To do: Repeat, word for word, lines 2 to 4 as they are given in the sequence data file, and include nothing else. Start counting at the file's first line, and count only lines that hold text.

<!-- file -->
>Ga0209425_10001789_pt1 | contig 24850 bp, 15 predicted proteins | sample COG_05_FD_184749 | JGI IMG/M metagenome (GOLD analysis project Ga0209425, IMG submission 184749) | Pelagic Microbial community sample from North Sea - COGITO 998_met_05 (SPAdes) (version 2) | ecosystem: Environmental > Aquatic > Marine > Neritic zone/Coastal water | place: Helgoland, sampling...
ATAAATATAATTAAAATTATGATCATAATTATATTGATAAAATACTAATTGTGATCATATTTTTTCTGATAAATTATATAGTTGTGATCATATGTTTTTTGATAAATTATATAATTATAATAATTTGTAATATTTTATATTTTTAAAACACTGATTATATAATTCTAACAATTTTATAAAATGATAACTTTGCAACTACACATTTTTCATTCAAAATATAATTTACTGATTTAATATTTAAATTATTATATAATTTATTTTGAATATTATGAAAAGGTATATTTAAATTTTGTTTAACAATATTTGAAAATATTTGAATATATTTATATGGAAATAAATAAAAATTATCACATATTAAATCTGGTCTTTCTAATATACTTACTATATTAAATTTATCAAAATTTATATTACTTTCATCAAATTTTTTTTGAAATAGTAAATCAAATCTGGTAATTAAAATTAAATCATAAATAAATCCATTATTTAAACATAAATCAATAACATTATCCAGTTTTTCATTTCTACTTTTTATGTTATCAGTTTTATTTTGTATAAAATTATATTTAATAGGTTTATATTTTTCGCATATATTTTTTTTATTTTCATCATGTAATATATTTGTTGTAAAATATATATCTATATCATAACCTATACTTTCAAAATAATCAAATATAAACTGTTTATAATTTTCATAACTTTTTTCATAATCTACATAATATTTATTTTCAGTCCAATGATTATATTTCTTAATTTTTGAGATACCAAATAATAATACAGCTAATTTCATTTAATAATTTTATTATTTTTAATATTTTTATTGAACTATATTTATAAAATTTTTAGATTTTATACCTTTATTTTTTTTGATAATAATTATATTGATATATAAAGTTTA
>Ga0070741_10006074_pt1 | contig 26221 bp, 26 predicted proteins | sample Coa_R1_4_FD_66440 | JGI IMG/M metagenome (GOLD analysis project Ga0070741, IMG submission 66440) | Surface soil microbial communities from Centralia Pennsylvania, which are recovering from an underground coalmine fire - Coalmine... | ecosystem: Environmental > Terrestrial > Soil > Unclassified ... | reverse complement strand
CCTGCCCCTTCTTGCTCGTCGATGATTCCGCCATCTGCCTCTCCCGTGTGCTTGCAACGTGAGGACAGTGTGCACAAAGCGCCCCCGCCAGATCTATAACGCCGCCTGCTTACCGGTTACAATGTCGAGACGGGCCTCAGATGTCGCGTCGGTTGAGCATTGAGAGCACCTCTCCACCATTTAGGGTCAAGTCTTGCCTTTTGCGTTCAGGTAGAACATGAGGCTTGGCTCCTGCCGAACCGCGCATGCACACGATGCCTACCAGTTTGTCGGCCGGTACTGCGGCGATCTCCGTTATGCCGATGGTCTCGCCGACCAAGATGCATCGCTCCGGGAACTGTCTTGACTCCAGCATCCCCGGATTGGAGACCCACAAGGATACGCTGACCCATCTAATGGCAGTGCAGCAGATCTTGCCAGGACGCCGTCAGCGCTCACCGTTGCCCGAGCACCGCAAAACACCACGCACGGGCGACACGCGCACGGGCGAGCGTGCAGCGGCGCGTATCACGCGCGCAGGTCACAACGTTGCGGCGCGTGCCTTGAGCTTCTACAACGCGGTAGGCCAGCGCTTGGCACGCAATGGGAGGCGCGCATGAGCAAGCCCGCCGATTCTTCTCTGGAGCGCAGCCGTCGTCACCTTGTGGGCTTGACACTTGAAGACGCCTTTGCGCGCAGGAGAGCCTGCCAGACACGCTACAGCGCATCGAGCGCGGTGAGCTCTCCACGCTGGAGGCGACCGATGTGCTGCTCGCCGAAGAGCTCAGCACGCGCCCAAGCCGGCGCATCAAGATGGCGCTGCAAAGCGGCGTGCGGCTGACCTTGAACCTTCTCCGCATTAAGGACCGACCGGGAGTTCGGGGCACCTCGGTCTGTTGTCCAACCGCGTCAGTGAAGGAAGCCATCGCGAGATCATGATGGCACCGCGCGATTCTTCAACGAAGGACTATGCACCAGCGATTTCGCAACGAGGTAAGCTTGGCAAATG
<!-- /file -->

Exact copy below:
ATAAATATAATTAAAATTATGATCATAATTATATTGATAAAATACTAATTGTGATCATATTTTTTCTGATAAATTATATAGTTGTGATCATATGTTTTTTGATAAATTATATAATTATAATAATTTGTAATATTTTATATTTTTAAAACACTGATTATATAATTCTAACAATTTTATAAAATGATAACTTTGCAACTACACATTTTTCATTCAAAATATAATTTACTGATTTAATATTTAAATTATTATATAATTTATTTTGAATATTATGAAAAGGTATATTTAAATTTTGTTTAACAATATTTGAAAATATTTGAATATATTTATATGGAAATAAATAAAAATTATCACATATTAAATCTGGTCTTTCTAATATACTTACTATATTAAATTTATCAAAATTTATATTACTTTCATCAAATTTTTTTTGAAATAGTAAATCAAATCTGGTAATTAAAATTAAATCATAAATAAATCCATTATTTAAACATAAATCAATAACATTATCCAGTTTTTCATTTCTACTTTTTATGTTATCAGTTTTATTTTGTATAAAATTATATTTAATAGGTTTATATTTTTCGCATATATTTTTTTTATTTTCATCATGTAATATATTTGTTGTAAAATATATATCTATATCATAACCTATACTTTCAAAATAATCAAATATAAACTGTTTATAATTTTCATAACTTTTTTCATAATCTACATAATATTTATTTTCAGTCCAATGATTATATTTCTTAATTTTTGAGATACCAAATAATAATACAGCTAATTTCATTTAATAATTTTATTATTTTTAATATTTTTATTGAACTATATTTATAAAATTTTTAGATTTTATACCTTTATTTTTTTTGATAATAATTATATTGATATATAAAGTTTA
>Ga0070741_10006074_pt1 | contig 26221 bp, 26 predicted proteins | sample Coa_R1_4_FD_66440 | JGI IMG/M metagenome (GOLD analysis project Ga0070741, IMG submission 66440) | Surface soil microbial communities from Centralia Pennsylvania, which are recovering from an underground coalmine fire - Coalmine... | ecosystem: Environmental > Terrestrial > Soil > Unclassified ... | reverse complement strand
CCTGCCCCTTCTTGCTCGTCGATGATTCCGCCATCTGCCTCTCCCGTGTGCTTGCAACGTGAGGACAGTGTGCACAAAGCGCCCCCGCCAGATCTATAACGCCGCCTGCTTACCGGTTACAATGTCGAGACGGGCCTCAGATGTCGCGTCGGTTGAGCATTGAGAGCACCTCTCCACCATTTAGGGTCAAGTCTTGCCTTTTGCGTTCAGGTAGAACATGAGGCTTGGCTCCTGCCGAACCGCGCATGCACACGATGCCTACCAGTTTGTCGGCCGGTACTGCGGCGATCTCCGTTATGCCGATGGTCTCGCCGACCAAGATGCATCGCTCCGGGAACTGTCTTGACTCCAGCATCCCCGGATTGGAGACCCACAAGGATACGCTGACCCATCTAATGGCAGTGCAGCAGATCTTGCCAGGACGCCGTCAGCGCTCACCGTTGCCCGAGCACCGCAAAACACCACGCACGGGCGACACGCGCACGGGCGAGCGTGCAGCGGCGCGTATCACGCGCGCAGGTCACAACGTTGCGGCGCGTGCCTTGAGCTTCTACAACGCGGTAGGCCAGCGCTTGGCACGCAATGGGAGGCGCGCATGAGCAAGCCCGCCGATTCTTCTCTGGAGCGCAGCCGTCGTCACCTTGTGGGCTTGACACTTGAAGACGCCTTTGCGCGCAGGAGAGCCTGCCAGACACGCTACAGCGCATCGAGCGCGGTGAGCTCTCCACGCTGGAGGCGACCGATGTGCTGCTCGCCGAAGAGCTCAGCACGCGCCCAAGCCGGCGCATCAAGATGGCGCTGCAAAGCGGCGTGCGGCTGACCTTGAACCTTCTCCGCATTAAGGACCGACCGGGAGTTCGGGGCACCTCGGTCTGTTGTCCAACCGCGTCAGTGAAGGAAGCCATCGCGAGATCATGATGGCACCGCGCGATTCTTCAACGAAGGACTATGCACCAGCGATTTCGCAACGAGGTAAGCTTGGCAAATG